New phone scam threatens Australians with arrest

Oct 13, 2021
Authorities urge caution over Australian Border Force phone scam. Source: Getty Images.

The Australian Competition and Consumer Commission (ACCC) has urged Australians to practice caution when answering unknown calls as thousands fall victim to a convincing new phone scam.

Scammers pose as the Australian Border Force in an attempt to steal unsuspecting individuals’ personal information. Targets of the scam will receive a message claiming a package addressed to them has been seized for containing illicit substances and as a result an arrest warrant has been issued.

It will then ask recipients to dial “one” to speak with an officer. The ACCC warned in a Tweet that anyone who receives the message should “hang up immediately”.

An ACCC spokesperson told 7 News that Scamwatch had received over 4940 reports of the scam so far this year.

“(The scammers) would ask the reporter (victim) to google their local Australian Federal Police phone number and (they had) called the reporter from that number through spoofing,” the spokesperson said.

“Scammers would then get the victim to share bank account details, driving licence, passport, and a photo of reporter holding the licence. With these details, scammers can compromise the victim’s identity, with the photo being useful to pass a variety of institutions’ Know Your Customer checks.”

Twitter followers were quick to respond to Scamwatch’s tweet, sharing their experiences of receiving scam calls with one writing, “Today I received a scam call about an Amazon Prime subscription they asked me if I wanted to cancel and I said yes. They asked me to turn on the computer and go to a fake website containing the Amazon Prime name.”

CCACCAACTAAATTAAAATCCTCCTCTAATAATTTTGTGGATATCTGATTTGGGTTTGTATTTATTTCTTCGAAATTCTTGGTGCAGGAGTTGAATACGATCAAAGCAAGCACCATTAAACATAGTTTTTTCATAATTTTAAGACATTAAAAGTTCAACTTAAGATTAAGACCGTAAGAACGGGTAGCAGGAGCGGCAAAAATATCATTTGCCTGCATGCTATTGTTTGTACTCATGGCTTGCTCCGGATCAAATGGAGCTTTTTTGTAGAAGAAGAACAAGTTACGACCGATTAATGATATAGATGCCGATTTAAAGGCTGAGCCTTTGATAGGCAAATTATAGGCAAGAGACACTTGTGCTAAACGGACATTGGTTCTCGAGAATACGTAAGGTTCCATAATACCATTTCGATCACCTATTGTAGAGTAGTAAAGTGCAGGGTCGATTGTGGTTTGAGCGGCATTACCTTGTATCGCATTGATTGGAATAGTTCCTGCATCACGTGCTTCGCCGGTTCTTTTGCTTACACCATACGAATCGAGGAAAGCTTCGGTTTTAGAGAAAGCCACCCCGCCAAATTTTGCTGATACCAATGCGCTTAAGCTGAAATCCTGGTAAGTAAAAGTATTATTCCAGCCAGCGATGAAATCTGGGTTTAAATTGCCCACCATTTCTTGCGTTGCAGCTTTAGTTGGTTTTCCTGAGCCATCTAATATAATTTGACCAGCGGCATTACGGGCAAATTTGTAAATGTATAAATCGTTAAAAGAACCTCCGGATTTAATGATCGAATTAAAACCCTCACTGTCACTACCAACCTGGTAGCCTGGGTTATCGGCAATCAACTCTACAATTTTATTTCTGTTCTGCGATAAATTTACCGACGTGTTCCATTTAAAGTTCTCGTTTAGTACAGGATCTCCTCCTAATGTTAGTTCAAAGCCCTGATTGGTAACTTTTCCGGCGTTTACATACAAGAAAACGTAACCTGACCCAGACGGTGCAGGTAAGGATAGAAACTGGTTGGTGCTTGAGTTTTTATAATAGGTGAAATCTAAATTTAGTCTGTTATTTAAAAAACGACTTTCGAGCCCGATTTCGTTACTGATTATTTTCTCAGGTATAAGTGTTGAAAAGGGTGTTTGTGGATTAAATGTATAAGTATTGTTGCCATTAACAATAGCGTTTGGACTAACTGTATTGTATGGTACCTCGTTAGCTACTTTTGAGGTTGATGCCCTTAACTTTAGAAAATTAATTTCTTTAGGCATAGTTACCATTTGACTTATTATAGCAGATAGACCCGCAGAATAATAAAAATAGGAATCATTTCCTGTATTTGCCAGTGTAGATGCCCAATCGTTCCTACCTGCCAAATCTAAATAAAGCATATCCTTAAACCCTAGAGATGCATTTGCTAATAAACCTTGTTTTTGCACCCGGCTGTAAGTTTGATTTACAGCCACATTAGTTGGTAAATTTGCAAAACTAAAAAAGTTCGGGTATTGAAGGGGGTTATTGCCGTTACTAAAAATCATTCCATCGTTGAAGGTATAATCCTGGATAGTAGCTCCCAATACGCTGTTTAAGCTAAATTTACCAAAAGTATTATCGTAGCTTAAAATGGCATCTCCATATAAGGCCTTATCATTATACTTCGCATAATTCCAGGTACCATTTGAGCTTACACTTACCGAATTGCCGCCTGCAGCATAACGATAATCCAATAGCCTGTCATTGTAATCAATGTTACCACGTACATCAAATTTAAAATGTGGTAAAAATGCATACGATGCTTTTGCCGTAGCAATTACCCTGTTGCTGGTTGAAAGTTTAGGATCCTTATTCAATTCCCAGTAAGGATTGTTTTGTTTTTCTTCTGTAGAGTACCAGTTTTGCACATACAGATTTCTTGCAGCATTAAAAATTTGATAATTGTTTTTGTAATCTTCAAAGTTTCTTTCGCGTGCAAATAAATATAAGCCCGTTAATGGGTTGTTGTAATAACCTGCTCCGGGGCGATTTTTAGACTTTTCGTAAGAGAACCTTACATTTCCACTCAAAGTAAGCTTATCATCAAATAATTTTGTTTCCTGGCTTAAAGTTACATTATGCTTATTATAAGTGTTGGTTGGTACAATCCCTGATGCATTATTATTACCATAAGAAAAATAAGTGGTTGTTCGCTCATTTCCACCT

“I’m getting on a daily basis of 10 scam calls a day these calls are coming from all over the world I don’t answer any of them.”

“I got one claiming to be Vic police saying my bank details have been compromised. I hung up. Be careful.”

The Australian Border Force is also aware of the scam and warned potential victims through their Twitter page, “We are aware of automated phone calls claiming to represent the Australian Border Force. This is a scam!”

According to the latest data from Scamwatch, Australians have already lost $211 million this year to scams as scammers attempt to fleece larger amounts of money from unsuspecting individuals.

A scam message that circulated earlier in the year also targeted individuals waiting for parcels with scammers posing as Australia Post or Amazon and asking recipients to tap a link to organise a time for parcel delivery.

Individuals are urged to report suspected scams to Scamwatch, contact the organisation the scammer is claiming to be from directly if in doubt and notify their bank or financial institution if they believe they have fallen victim to a scam.

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